Blues Latino is available at Jaime Peligro book stores in Playa Tamarindo, Nuevo Arenal and Quepos, where they will gladly sample the music for their customers.All comments concerning this article are welcome.

Thursday, June 15, 2006

Costa Rica Reggae Nights

Costa Rica Reggae Nights

   The origin of reggae in Costa Rica dates back to the 1920s, when Jamaican leader Marcus Garvey evoked his ideas and beliefs throughout the Caribbean province of Limon. Born in St. Anne’s Bay, Jamaica, the future birthplace of Bob Marley, Garvey is considered the prophet of Rastafarianism. So, it is easy to see how reggae music is considered a kind of Costa Rican folk music.

   Remaining consistent in its mission statement, Papaya Music recently unveiled its newest release, Costa Rica Reggae Nights. The CD embraces a variety of Costa Rican reggae bands and styles. Included on this disc are eleven bands, demonstrating the versatility during a span of the past two decades of reggae in this country. All the recordings were previously unreleased and the compilation offers songs in Spanish, English, and Limon Creole.

   Baby Rasta Band, now defunct, appears twice on the CD. Ricardo “Baby” Collette, from Puerto Limon, took his band to San Jose to record as well as to reach a larger audience. They are generally recognized as Costa Rica’s first nationally popular, modern reggae band.

     Bamaselo’s lead singer, Michael Livingston, was the first Costa Rican to sing Bob Marley songs in Spanish. The band got its start in the mid-1980s. Bamaselo means “we are going to do it” and they certainly do so on both songs preserved on this disc, with their highly inventive style of Latino and Jamaican music.

   Mentados is from the new breed of twenty-first century reggae, which at times combines Latin punk and ska music into the reggae stew. “Frente al Mar”, their contribution on this compilation disc, is a good example of Mentados’ spin on modern reggae. Born and raised in Puerto Limon, Roberto Clarke was an original member of the Baby Rasta band. In 2001, he ventured south to Cahuita and formed the Trinity Roots Band. Their song “Modern Times” demonstrates the more laid back style of southeastern Costa Rica reggae.

   Native Culture calls San Jose home. They have been together for nearly five years and recently completed their first CD. “Don’t Cry” is an example of the “old school” following in Costa Rica, more in the style of Bob Marley. It is a great example of how good a band can sound after playing together for half a decade. Next up is Ragga by Roots, with the song, “Baby Broke”. This quartet was founded in 1996 and had an immediate hit with “Jump to the Sound”. Both these songs are indicative of the rhythmic, less structured form of reggae dubbed “ragamuffin”. The last spot on the disc was appropriately reserved for Mekatelyu, the new bearers of the Costa Rica reggae torch. Lead singer Johnnyman’s easily identifiable voice on “Don’t Worry My Girl” is the trademark of the band, confirming its place in modern Costa Rican reggae.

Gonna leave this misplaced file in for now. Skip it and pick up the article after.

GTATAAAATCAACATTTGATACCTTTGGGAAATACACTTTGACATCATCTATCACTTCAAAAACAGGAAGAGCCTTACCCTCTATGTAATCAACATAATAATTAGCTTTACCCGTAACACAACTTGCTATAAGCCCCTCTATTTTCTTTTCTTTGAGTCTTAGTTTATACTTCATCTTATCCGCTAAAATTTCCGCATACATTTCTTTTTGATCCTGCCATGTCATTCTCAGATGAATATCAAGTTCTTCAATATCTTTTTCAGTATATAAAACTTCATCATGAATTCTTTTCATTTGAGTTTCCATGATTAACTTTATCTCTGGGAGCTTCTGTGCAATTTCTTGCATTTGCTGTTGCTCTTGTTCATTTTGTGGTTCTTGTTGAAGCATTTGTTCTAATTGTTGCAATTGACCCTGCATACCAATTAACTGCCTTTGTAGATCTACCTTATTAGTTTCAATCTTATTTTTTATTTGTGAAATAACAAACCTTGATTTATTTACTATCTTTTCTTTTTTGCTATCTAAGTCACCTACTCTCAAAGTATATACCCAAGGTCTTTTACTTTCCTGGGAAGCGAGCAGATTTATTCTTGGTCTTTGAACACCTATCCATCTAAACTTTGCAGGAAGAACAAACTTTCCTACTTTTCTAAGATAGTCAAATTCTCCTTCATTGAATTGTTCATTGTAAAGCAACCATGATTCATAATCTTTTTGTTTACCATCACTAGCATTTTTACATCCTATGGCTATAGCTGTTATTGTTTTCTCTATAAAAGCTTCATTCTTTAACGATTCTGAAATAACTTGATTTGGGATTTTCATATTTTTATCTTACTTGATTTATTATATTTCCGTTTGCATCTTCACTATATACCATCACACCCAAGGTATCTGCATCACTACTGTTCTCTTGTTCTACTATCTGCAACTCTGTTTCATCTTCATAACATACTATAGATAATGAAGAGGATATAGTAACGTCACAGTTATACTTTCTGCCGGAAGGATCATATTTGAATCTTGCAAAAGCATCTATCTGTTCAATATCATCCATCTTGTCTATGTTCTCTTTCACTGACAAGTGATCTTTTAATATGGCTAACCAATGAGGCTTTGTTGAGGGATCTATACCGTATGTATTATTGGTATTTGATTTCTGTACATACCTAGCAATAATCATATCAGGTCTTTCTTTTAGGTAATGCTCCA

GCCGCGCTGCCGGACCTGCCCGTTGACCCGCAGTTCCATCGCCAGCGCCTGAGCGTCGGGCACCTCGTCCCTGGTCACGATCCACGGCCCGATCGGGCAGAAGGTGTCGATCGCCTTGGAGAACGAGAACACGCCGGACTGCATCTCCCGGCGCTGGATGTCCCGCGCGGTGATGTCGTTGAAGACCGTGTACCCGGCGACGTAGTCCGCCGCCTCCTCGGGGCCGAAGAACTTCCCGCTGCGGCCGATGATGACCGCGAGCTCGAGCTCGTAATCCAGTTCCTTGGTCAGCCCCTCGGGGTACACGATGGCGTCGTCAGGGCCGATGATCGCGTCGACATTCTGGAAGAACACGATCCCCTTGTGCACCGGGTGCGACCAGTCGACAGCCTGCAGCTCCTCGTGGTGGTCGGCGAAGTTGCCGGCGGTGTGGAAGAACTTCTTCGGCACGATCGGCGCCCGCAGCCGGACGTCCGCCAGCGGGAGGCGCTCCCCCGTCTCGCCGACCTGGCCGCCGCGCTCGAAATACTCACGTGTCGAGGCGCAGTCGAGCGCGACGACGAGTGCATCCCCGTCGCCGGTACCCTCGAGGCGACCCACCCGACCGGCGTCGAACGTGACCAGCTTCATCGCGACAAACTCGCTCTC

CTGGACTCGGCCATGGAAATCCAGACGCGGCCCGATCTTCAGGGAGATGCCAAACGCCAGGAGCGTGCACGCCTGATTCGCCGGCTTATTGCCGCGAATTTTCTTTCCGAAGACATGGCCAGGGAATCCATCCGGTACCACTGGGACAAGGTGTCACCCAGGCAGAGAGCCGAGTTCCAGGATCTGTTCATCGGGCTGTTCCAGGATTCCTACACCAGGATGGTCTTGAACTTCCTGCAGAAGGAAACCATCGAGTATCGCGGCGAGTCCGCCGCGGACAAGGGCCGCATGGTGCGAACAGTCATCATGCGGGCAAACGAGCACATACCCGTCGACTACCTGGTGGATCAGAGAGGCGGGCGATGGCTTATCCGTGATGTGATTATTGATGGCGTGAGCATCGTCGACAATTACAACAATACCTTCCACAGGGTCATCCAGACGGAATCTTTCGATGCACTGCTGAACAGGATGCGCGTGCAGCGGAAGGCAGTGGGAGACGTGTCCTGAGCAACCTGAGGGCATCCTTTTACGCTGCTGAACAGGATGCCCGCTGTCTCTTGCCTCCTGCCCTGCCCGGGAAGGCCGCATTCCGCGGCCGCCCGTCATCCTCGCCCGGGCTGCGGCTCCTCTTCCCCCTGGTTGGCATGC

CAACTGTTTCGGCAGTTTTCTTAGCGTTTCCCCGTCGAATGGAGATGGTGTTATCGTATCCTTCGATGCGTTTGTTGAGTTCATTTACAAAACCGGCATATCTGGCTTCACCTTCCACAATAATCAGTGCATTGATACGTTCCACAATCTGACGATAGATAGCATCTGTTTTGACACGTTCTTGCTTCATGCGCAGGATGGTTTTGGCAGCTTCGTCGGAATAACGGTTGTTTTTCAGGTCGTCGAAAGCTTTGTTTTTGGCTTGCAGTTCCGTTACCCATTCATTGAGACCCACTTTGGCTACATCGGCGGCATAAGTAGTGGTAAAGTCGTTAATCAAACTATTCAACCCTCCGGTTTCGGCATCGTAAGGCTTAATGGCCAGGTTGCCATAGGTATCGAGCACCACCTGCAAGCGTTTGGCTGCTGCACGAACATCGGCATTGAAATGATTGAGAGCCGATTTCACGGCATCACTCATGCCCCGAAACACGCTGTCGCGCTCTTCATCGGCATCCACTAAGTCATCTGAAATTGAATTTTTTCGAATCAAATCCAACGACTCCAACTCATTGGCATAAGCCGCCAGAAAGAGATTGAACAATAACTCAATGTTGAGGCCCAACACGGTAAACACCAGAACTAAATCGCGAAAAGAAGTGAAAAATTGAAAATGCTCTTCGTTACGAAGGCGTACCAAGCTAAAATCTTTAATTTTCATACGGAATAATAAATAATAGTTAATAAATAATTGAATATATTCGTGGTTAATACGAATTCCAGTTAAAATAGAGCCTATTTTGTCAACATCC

The packaging on this disc bears the same standard as with all prior Papaya CDs. Even the artwork on the disc itself is undeniably Papayan, as they demonstrate again their astute drive to chronicle any and all Costa Rican music. Costa Rica Reggae Nights is available at the Jaime Peligro stores in Playa Tamarindo, Tilaran and Quepos, where they will gladly sample the music for their customers. Any comments concerning this article are welcome.

Saturday, January 14, 2006


Symbiotic Papaya Music

   Papaya Music, a Costa Rican based music label, has long been known for its representation of indigenous musicians and their regional sounds. Manuel Obregon, besides being one of three partners who own Papaya, is also a highly acclaimed pianist/songwriter/conductor/producer who has put his stamp on Papaya since its inception. The result has been a variety of offerings, ranging from Obregon’s solo efforts to a collection of Costa Rican gospel music and even a CD of Manuel conducting, scoring and performing with the Papaya Music Orchestra.

   Recently, the Papaya team presented a package with a wildly new concept. A Costa Rican camera crew was recruited to film the natural wildlife at the national preserve at Monteverde. Watching the footage, one cannot help but marvel at the cameramen’s patience and dedication to the project. It is nothing less than stunning. But this, in itself, is not innovative. What sets the film, appropriately titled, “Simbiosis”, apart from others like it is the soundtrack.

   Obregon has taken footage, complete with its natural wildlife sounds, into the studio to score and record piano accompaniment to interplay with the original Costa Rican musicians – Mother Nature herself, in all her glory.

The Simbiosis Team
   Recorded in Dolby digital 5.1 surround sound, the final result is truly breathtaking. Manuel Obregon dances on the keyboards with the songs of the birds and the monkeys, the waterfalls and the rainbows, as the audience is allowed to view on their screens the Costa Rica that existed before developers invited themselves here to plunder and pillage. It is a shame that the Papaya crew had to go to Monteverde to give the audience a glimpse of the splendor once known in all of Guanacaste. But such is the price of high-rise condominiums, fast food chains and capital gains.

   Simbiosis is presented in two formats. The CD is a wonderful accompaniment in the car, as a mood-setter or a dinner supplement. The DVD is a great keepsake of a Costa Rica that is rapidly vanishing. Any comments concerning this article are gladly welcome.